It looks like this Nikon model takes just a little bit over 1MB of space per second for it's movies, since a 9 second movie in it's samples looks to be close to 10MB. You'll see a thumbnail to the .mov file in it's samples here:

http://www.steves-digicams.com/2005_...0_samples.html

But, you can't go by that buying cards either. Nikon probably has some better stats on how much space movies take in the user manual for it. That gives you an idea of transfer rates needed (but again, don't use that for buying cards).

You've got all sorts of processing bottlenecks to contend with in a camera, and some cards may work better than others due to compatibility issues, too.

Most non-DSLR cameras are not going to write at anywhere near most rated card speeds (due to the interface to media being slower than the cards). But, you can still see differences between card brands.

I'd probably get a cards like the Sandisk Ultra II for it (even though a slower card may work fine).

I did some digging around and it looks like that card is a favorite in it (as it is for many other camera models). It's reasonably priced now that the faster Extreme III is shipping, too (and you don't need a card that fast).


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Old Oct 5, 2005, 2:17 AM   #6
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Thanks JimC..That was helpful. I finally purchased a Kingston 1 GB Elite pro card...



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Old Oct 5, 2005, 9:49 AM   #7
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kkdeep wrote:
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Thanks JimC..That was helpful. I finally purchased a Kingston 1 GB Elite pro card...

That would have been the very last card I chose (it had some compability problems with some Canon and Konica-Minolta models, depending on the "generation" of the card and the firmware version of the cameras, making them very slow.

For example, a number of Canon S2 IS owners reported that some of these cards were useless for video prior toCanon's new firmware for this camera.

But, I don't recall seeing any similar compatibility issues reported by Nikon owners, and they seem to work fine in most camera models, even with older generation cards.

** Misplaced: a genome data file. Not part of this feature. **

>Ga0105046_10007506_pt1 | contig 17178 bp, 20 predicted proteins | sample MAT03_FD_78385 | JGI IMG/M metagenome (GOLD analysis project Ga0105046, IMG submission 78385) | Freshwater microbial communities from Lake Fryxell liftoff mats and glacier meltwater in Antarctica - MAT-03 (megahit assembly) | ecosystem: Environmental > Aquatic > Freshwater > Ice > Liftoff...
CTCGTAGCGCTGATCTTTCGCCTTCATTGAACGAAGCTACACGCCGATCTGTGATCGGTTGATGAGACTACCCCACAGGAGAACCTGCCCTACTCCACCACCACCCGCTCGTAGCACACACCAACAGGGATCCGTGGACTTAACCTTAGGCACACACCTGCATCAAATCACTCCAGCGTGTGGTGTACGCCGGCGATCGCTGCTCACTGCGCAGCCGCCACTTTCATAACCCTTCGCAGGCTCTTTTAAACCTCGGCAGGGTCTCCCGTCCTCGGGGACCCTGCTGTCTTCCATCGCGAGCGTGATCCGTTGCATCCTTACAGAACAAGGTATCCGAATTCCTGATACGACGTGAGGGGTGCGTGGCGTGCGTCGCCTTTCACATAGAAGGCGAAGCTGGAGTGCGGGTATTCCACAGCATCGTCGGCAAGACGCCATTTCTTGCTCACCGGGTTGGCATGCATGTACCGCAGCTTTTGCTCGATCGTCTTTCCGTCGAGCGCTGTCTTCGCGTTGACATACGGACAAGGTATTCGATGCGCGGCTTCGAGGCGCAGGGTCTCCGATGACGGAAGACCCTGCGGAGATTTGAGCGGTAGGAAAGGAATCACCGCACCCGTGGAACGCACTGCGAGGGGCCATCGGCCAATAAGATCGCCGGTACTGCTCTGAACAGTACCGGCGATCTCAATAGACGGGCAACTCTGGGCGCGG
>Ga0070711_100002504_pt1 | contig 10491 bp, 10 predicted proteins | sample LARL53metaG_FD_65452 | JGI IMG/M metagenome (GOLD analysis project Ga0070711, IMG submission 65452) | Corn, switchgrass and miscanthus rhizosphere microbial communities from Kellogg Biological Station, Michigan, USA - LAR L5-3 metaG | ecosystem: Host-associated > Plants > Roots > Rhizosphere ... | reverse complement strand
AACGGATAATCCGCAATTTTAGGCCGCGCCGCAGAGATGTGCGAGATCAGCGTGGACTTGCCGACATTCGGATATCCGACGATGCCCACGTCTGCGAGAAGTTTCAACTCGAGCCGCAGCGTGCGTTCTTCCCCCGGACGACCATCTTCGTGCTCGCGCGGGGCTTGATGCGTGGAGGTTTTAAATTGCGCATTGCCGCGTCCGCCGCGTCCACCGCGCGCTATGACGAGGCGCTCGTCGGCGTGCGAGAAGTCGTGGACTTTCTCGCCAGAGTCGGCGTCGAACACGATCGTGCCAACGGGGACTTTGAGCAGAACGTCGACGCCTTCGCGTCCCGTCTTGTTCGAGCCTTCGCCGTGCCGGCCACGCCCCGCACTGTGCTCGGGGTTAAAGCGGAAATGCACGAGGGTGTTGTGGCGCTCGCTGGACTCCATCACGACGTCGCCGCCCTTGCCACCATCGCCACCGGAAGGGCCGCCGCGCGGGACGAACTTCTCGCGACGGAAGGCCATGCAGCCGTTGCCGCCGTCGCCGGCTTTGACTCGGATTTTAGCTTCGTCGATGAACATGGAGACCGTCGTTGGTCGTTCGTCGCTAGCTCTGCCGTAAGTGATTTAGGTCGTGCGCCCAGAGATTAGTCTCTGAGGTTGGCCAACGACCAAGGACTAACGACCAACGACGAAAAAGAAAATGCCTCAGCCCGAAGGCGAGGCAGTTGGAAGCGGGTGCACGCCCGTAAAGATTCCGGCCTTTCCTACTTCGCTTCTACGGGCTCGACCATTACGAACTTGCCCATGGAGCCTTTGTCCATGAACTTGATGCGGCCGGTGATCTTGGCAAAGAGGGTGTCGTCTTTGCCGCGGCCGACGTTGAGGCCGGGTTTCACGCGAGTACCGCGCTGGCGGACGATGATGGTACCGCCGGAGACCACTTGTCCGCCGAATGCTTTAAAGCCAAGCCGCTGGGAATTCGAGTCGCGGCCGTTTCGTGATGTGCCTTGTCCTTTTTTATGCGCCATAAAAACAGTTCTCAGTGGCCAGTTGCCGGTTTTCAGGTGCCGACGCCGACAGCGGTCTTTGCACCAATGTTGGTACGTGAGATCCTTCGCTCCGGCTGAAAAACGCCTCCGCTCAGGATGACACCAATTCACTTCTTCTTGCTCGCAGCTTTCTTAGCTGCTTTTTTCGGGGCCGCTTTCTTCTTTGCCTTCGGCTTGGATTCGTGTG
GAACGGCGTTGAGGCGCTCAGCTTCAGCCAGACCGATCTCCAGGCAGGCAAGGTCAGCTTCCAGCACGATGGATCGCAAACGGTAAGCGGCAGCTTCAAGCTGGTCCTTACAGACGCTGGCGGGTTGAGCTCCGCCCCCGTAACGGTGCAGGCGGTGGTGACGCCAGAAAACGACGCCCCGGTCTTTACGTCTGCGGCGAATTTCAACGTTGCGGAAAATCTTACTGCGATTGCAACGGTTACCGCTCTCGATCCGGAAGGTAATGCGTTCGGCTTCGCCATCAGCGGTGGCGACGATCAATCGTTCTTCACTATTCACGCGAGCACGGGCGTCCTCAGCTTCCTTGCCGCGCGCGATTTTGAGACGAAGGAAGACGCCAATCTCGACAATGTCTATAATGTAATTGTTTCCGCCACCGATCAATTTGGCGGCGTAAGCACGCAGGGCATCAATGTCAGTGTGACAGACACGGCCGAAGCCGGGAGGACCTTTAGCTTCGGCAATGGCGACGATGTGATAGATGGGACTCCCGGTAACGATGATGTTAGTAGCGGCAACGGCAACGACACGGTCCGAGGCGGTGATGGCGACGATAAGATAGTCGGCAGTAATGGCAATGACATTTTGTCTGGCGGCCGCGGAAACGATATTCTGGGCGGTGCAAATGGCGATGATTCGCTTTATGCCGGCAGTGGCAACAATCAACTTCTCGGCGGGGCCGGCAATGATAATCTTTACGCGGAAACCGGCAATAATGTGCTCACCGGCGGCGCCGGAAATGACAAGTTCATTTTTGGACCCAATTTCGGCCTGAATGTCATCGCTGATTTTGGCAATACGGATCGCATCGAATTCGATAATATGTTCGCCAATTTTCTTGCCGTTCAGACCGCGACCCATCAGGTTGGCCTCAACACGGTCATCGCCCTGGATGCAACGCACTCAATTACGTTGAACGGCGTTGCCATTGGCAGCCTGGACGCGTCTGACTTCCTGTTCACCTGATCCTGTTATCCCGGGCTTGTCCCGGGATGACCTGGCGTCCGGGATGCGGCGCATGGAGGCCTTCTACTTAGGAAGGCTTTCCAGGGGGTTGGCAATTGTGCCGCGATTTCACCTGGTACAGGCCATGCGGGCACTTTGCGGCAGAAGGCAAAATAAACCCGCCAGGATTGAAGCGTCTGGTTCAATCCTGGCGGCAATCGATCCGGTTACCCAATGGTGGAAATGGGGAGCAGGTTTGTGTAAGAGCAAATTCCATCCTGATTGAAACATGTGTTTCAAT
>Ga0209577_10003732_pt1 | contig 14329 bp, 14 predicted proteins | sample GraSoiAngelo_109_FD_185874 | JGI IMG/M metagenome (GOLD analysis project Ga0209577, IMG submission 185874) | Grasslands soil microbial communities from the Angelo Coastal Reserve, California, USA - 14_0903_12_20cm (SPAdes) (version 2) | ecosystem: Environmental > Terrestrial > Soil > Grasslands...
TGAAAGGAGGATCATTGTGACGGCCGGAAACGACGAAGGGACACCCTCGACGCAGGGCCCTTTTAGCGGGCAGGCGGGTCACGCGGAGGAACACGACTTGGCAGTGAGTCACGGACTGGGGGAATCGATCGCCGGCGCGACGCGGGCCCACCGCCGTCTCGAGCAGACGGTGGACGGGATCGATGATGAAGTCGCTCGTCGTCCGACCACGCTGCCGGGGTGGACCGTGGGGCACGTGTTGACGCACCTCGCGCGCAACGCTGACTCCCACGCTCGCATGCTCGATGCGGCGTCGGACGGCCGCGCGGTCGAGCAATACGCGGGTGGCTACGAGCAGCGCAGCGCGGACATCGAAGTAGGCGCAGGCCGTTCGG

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Old Oct 7, 2005, 6:26 AM   #8
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JimC wrote:
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kkdeep wrote:
Quote:
Thanks JimC..That was helpful. I finally purchased a Kingston 1 GB Elite pro card...
style="BACKGROUND-COLOR: #666666"
Quote:
That would have been the very last card I chose (it had some compability problems with some Canon and Konica-Minolta models, depending on the "generation" of the card and the firmware version of the cameras, making them very slow.

Oops!!

Well i already made the choice. Let me seen if i can find some issue. i


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Old Oct 7, 2005, 7:56 AM   #9
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AFAIK, it should work fine in your Nikon. The compability issue in the Canon models like the S2 ISwere fixed by a firmware update (so it may have been Canon's problem anyway). As for the KM models, they tend to be a bit more "finnicky" on what cards work best.


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Old Oct 9, 2005, 4:06 AM   #10
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I've just bought one of these Multimedia plus cards which in effect is a SD card without the write protector, popped it into my Canon A620 and tried the 640x480 movie mode, works perfectly

http://www.flash-memory.co.uk/pp/Multimedia_Cards_(MMC)/Kingston_1GB_48x_Multimedia_Card_-_MMCPlus.html